Carolina Panthers WR Steve Smith, Baltimore Ravens QB Joe Flacco and Green Bay Bay Packers TE Jermichael Finley have very little on common. Aside from possibly being a part of the same fantasy football team (albeit one that would be quite disappoiting and not likely to still be playing this week), the three have decided to speak out against the most buzzworthy NFL player of 2011.
I am talking about none other than Denver Broncos QB Tim Tebow, of course.
When it comes to Tebow, it seems that there is no middle ground. You either love him or you hate him. Whether it is because of his strong and outspoken religious overtone or the fact that you just don’t buy into all of the hype, many people root for Tebow to fail. Those who support him enjoy how he expresses his values and says that you cannot argue with his numbers, referring to his record this season as the Broncos starting quarterback. After a 1-4 start, Tebow has helped lead Denver to a 7-1 record and a first place standing in the AFC West.
But when it comes to Smith, Flacco and Finley, they have certainly heard enough of Tebow this season, and have no problem letting everyone know how they really feel about the former Heisman Trophy winner and National Champion with the Florida Gators.
Smith, who is also playing with another young quarterback who makes plays with his ground game, Cam Newton (who also boats many of the same accomplishments from an SEC school as Tebow, having won the Heisman and BCS Championship with the Auburn Tigers last season), said that Tebow is not as impressive as everyone wants to make him out to be, even during his winning streak.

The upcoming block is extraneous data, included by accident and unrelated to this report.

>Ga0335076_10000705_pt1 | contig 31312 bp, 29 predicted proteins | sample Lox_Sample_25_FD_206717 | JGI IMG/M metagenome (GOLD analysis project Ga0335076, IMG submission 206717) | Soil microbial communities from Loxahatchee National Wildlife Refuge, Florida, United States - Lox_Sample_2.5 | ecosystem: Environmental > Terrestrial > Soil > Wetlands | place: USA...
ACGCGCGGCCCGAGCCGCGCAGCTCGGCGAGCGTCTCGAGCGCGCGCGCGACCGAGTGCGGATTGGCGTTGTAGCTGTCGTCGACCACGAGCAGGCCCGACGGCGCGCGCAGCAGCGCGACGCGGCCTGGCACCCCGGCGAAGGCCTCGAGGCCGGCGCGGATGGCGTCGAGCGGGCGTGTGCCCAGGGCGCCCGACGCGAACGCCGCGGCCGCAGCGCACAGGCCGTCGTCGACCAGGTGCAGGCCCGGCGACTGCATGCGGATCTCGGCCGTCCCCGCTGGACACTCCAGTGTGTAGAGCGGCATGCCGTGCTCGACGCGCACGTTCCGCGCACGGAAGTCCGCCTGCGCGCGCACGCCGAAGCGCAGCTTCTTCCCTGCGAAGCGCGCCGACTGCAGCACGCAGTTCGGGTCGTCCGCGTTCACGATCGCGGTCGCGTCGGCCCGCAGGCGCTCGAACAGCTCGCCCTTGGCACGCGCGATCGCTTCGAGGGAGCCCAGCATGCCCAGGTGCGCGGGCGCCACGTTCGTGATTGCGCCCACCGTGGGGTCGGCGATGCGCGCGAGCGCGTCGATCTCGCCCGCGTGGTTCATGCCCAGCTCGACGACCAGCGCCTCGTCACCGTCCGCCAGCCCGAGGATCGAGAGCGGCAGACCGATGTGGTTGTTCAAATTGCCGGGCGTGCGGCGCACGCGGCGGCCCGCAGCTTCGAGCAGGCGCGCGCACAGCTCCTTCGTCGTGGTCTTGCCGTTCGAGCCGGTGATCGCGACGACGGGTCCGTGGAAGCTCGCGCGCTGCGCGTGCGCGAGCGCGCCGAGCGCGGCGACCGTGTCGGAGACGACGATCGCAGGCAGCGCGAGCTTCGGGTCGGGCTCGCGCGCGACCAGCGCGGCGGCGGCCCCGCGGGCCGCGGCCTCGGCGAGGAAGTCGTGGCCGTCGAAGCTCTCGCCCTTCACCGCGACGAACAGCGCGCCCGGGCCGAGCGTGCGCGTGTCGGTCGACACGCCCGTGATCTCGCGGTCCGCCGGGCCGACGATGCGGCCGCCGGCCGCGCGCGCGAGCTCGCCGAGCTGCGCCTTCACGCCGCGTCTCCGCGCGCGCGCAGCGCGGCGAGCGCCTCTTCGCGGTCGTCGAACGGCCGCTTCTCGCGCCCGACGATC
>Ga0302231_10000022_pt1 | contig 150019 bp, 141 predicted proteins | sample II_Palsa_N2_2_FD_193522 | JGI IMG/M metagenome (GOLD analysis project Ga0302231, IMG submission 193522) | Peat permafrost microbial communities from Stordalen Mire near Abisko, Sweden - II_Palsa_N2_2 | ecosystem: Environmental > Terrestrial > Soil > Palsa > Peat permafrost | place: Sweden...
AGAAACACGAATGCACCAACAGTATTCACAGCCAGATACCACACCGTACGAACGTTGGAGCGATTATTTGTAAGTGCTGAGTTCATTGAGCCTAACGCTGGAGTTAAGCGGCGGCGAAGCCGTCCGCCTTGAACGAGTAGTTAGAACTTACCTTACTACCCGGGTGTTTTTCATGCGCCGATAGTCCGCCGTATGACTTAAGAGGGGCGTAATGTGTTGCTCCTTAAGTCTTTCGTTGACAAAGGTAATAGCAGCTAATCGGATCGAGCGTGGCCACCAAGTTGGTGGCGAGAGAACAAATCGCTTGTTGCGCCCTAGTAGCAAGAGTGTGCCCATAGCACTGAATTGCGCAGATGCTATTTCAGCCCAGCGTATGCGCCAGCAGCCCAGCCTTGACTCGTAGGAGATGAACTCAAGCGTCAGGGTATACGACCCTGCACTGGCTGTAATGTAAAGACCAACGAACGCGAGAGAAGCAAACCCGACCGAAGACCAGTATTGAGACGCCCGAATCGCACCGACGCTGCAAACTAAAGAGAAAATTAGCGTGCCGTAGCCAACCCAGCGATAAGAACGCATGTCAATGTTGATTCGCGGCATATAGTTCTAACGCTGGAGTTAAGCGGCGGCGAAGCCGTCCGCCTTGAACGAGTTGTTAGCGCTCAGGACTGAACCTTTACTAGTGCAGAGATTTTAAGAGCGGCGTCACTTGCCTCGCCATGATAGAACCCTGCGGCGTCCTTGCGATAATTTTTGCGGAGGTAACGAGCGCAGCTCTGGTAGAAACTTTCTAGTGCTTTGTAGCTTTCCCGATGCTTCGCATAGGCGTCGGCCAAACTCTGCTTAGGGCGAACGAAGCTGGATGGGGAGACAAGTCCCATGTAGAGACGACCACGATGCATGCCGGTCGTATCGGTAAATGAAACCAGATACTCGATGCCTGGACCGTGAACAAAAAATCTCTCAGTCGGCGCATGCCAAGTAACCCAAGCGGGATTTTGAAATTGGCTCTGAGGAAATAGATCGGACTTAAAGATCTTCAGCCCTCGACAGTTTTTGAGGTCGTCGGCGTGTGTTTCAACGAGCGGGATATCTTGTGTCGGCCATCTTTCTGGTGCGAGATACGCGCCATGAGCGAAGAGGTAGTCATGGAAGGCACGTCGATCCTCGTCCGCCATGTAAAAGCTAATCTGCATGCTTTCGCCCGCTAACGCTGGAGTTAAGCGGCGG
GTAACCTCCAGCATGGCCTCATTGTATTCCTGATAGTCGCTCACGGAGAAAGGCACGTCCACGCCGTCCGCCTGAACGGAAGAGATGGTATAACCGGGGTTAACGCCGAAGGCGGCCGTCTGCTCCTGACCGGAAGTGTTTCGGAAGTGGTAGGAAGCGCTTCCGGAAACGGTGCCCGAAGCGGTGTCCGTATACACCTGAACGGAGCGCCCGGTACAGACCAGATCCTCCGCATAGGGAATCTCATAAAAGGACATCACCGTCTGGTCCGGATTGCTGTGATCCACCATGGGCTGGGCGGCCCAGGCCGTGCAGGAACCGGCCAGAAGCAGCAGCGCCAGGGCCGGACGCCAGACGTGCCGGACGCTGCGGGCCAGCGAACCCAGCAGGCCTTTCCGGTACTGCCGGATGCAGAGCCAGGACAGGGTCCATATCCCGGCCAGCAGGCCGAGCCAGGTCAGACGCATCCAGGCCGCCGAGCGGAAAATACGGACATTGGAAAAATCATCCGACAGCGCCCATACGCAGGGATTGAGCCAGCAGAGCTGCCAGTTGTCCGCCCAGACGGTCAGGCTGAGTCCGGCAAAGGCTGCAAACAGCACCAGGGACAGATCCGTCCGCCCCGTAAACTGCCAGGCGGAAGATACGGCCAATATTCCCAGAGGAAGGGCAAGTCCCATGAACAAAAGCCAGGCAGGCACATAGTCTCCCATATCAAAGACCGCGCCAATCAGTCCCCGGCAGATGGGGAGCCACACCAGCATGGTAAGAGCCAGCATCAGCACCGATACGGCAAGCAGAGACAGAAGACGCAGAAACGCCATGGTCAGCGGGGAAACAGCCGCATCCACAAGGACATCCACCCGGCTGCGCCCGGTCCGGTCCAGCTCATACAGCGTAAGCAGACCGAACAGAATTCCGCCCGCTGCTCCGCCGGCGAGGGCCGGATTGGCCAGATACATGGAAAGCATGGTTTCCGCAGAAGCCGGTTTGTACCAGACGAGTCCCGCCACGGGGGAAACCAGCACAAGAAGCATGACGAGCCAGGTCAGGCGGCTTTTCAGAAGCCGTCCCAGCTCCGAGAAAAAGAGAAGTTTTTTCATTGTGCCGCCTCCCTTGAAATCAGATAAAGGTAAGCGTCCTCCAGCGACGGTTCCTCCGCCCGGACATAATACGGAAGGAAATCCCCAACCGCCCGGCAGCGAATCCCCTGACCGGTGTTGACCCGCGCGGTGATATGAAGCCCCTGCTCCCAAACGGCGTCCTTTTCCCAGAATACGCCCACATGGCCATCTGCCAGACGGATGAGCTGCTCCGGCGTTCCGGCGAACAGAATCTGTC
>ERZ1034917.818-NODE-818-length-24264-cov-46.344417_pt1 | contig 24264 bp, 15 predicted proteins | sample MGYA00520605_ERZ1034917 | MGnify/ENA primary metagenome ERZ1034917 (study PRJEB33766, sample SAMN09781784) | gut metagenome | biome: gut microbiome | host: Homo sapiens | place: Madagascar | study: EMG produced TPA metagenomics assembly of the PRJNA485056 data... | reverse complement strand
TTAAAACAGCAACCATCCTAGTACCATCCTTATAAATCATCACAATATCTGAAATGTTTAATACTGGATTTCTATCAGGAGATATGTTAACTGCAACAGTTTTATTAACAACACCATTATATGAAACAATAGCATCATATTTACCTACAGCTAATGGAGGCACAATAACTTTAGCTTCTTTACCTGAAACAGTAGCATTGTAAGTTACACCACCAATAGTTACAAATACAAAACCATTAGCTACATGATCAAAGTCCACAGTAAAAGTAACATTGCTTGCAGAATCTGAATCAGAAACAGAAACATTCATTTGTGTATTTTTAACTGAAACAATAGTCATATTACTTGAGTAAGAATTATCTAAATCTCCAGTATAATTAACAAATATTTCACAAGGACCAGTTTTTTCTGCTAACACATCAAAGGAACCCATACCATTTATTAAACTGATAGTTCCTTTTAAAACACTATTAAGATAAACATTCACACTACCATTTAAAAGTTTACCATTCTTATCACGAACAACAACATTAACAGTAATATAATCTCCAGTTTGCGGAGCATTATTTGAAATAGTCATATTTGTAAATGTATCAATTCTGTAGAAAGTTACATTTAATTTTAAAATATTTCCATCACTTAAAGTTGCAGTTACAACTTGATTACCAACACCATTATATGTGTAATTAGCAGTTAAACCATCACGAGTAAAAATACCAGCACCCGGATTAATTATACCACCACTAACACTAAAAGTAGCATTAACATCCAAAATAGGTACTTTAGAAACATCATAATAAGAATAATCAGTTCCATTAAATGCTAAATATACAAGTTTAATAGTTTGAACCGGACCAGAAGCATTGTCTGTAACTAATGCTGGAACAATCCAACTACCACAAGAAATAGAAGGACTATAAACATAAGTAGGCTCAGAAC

“I don’t want to be one of the those guys like everybody saying ‘oh he’s not this’ — he’s winning,” Smith conceded on the Dave Dameshek radio program. “But at the end of the day, you can’t be 3-10 for three quarters and you go into the fourth quarter. Because Tim Tebow is ‘Tebow Time’ I keep hearing, but nobody is giving credit to who deserves it — which is that defense, because it’s playing lights out.”
“Everybody wants to say Tim Tebow is that difference maker,” Smith said, “he wouldn’t be on my son’s flag football team.”
Ouch. Harsh words from Smith.
But he is not alone.
Flacco got a bit off of his chest to Baltimore radio station WNST on Friday, stating that “I like Tim, but you have a tendency to want to — I don’t want to see Tim do bad — but look what happens after he wins a football game. If you watched ‘SportsCenter’ today, it was Tim Tebow then something else, Tim Tebow then something else, and Tim Tebow then something else. When we beat the Steelers, were we on TV? No. I couldn’t even find a Baltimore Ravens highlight.”
Both men bring up valid points. It is like the second coming of Brett Favre, just in the form of a far more likeable character.
Finley was the latest to jump on the bandwagon, reminding people that he has a pretty good quarterback playing on his team as well.
“I sit at home, start watching TV and all I’m seeing is Tebow,” Finley told the Milwaukee Journal-Sentinel. “That’s kind of disturbing. We have a guy here (Packers QB Aaron Rodgers) that’s breaking records every week and you have a guy in Tebow that’s saying ‘God’ every word and he gets coverage. Of course I love my faith and God, but come on man.”
Tebow is always going to have his fair share of detractors, critics and haters. Some because they believe he is overhyped. Others because they feel he is overrated. And some because they are simply jealous of his success.
But one thing remains certain.
As long as he continues to win, people will continue to talk about him constantly.
The New England Patriots have an excellent chance of curbing all of that talk for at least one week on Sunday afternoon.